Maybe it was the wine. Maybe it was Chef Mark Sparacino’s running banter as he expertly plated a sinful double pork chop (“That guy should have his own show” was a frequent comment at our table). Maybe it was the decor: swanky, sultry, with dark wood and enviable blue velvet chairs. But my experience at newly opened Sophia’s Supper Club cemented it as one of the best Italian dining experiences in Austin.


Sophia’s, a supper club operated by Chicago-based BDG Hospitality, has clearly taken the time to get every detail right in their first Austin venture. Previously occupied by Bess Bistro, the space retains its antique bar (reportedly a stipulation by Sandra Bullock of the sale) but adds evidence of the excitement to come after the plates are cleared (Sophia’s is open until “late” on weekends). The fireplace slides out to become a DJ booth, and the lights can change to multiple colors. A shaded patio outside offers hope of a brunch to come, or a place to enjoy a cocktail while watching the promenade of West Sixth.

Sophia's Cocktail Italian Mule


What to Eat

But on to the food. Sophia’s captures an element of Italian dining that I don’t often see replicated in the States: the sumptuousness of simple. I knew we were in for a treat as soon as I tasted the perfection of a red sauce that accompanied the giant beef-and-veal meatball. The avocado salad with sweet pops of gulf shrimp was also a promise of the cuisine to come.

As a former resident of Italy, the house-made pastas were the star for me. Our first taste was a dish perfect for summer: delicate Cappellini Al Pesto accompanied by toasted pine nuts. The basil pesto was so exquisite, I didn’t notice we had received the vegan version (and it is not like me to forgive a lack of cheese). The thoroughly enjoyable Pasta Alla Sophia’s was a modern take on Roman amatriciana, with chewy pasta, fatty pancetta, and fresh mozzarella. The biggest surprise of the evening for me was the Baked Spaghetti. Chef Mark explained that he had thrown together leftovers into a casserole (as one does), and the kitchen staff enjoyed it so much that they started regaling it to customers, who demanded a try. Eventually, this mish-mash of pasta, marinara sauce, béchamel, and vegetables worked its way onto the menu, where it earned cult status. I did not expect something as Americanized as Baked Spaghetti to be my favorite dish of the evening, but the creamy sauces paired with crunchy green bell peppers was my favorite bite (and has since turned into a regular craving).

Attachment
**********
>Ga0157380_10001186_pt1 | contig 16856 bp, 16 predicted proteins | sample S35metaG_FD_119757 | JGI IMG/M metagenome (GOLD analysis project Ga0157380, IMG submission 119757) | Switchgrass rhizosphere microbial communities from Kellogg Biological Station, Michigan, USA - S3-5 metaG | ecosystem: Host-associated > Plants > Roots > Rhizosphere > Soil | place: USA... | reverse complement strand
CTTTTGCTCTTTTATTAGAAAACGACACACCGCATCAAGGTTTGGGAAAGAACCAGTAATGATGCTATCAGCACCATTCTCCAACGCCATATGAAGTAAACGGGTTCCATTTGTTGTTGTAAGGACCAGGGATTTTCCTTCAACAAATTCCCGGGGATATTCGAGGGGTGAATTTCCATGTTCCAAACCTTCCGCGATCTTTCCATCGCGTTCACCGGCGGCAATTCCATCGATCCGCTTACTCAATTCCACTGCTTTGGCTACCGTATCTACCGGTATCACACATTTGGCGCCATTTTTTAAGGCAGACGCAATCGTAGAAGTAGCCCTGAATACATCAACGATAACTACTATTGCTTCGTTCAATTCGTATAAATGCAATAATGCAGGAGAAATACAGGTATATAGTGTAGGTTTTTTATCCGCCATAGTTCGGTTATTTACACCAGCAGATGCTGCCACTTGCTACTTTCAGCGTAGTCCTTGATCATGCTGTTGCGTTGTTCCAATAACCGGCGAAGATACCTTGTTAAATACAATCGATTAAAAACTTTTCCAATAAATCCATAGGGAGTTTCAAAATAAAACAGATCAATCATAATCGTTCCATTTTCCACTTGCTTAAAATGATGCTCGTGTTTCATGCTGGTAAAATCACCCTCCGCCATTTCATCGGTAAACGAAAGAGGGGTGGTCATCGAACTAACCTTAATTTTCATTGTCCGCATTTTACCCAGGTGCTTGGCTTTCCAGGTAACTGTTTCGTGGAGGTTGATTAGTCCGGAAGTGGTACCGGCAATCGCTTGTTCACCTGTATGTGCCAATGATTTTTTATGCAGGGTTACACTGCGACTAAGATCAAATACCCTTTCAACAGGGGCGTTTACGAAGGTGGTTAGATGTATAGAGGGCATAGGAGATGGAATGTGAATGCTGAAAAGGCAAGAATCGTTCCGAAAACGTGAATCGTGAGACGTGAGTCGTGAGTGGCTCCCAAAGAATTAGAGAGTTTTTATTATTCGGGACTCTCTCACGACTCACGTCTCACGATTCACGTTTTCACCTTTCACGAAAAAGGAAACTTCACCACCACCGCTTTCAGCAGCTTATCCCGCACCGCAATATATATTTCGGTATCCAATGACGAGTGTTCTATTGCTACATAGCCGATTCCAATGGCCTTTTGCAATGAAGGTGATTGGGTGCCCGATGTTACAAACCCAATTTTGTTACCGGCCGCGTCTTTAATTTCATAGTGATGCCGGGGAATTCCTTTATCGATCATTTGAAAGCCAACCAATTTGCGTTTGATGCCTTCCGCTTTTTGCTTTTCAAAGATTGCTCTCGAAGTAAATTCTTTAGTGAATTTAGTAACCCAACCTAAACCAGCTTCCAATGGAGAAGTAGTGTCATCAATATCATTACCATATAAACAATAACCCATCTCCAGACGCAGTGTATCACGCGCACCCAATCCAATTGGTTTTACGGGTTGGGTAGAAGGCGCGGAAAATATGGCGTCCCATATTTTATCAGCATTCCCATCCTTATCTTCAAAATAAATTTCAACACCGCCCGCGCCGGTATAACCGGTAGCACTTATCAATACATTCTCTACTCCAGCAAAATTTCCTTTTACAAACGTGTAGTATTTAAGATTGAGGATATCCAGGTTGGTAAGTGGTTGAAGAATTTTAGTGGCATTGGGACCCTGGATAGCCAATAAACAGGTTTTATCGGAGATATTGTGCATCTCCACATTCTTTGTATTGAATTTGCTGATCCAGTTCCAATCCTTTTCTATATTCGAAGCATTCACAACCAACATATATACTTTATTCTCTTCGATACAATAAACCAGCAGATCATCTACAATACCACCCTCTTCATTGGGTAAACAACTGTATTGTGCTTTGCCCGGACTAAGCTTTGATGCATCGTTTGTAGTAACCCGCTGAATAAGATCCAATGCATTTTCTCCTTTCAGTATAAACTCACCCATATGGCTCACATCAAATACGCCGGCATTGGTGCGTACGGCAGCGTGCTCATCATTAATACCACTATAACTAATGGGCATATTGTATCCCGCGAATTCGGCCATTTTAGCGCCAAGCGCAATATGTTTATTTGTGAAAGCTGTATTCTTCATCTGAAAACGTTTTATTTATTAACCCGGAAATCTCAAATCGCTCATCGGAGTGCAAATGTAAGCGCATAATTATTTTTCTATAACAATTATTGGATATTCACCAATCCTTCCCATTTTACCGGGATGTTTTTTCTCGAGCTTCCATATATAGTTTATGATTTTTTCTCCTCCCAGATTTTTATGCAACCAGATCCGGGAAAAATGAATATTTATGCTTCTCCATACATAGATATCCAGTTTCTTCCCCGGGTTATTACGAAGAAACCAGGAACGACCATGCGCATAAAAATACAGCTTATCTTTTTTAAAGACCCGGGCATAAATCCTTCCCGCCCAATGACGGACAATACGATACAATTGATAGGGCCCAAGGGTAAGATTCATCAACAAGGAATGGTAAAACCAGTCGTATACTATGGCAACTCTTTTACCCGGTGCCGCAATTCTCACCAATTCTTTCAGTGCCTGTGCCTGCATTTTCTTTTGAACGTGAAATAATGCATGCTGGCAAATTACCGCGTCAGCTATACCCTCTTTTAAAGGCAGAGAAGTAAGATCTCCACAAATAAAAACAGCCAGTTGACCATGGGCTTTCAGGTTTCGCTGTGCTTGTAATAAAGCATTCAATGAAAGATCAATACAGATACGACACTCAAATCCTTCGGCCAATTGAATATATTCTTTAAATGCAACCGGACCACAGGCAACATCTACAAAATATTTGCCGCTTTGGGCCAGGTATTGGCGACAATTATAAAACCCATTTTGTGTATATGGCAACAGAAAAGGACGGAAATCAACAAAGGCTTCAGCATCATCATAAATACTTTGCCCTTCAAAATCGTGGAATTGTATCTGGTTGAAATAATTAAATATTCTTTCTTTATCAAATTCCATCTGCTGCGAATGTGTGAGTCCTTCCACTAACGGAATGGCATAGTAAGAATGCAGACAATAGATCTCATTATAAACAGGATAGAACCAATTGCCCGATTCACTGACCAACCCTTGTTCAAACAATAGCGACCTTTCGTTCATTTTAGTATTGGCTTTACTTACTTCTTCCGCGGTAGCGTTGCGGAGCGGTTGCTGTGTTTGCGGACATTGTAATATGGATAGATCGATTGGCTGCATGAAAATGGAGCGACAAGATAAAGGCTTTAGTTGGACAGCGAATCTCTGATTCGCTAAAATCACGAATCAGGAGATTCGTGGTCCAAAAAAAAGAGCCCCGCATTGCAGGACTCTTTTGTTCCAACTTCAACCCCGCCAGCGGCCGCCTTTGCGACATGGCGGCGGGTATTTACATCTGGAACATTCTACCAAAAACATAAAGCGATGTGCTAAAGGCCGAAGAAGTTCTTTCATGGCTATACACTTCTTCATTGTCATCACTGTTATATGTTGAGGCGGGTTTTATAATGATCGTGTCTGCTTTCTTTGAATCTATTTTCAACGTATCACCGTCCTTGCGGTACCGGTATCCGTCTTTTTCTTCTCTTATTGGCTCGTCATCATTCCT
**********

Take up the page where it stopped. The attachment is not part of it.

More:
We sampled three entrees: the brick chicken, whole roasted branzino, and aforementioned pork chop. The brick chicken was the result of a long (and successful) research process to perfect the crisp exterior. It’s served with a thick, savory jus that is a three-day affair, marinating pan juices with garlic and herbs. The pork chop is one of those better-than-bacon experiences, accompanied by fluffy, buttery mashed potatoes.


Desserts were a playful finish, each accompanied by an edible flower. The spongy chocolate cake stayed light with layers of orange caramel mousse and a glossy ganache to finish. The fan favorite at our table proved to be tiramisu “push pops” – a childhood favorite made elegant with house-made ladyfingers, coffee-kissed mascarpone, and a cocoa dusting.



Overall, I predict Sophia’s will become a destination on West 6th. Yes, because the food was amazing, but also because few restaurants can offer an experience that is both high-end and familiar. The staff is attentive and helpful (our sommelier in particular offered excellent pairings and a lesson in wine corks), and Chef Mark’s quintessentially Italian hospitality matches his creations from the kitchen. I certainly look forward to spending time there brushing up on the language over a glass of prosecco and a heaping portion of pasta.


Prosecco 2


500 W 6th St.
Austin, TX 78701

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About The Author

Erin Russell

An Austin native, Erin spent several pasta-filled years teaching English in Italy before high-tailing it back home to focus on writing. See her portfolio at

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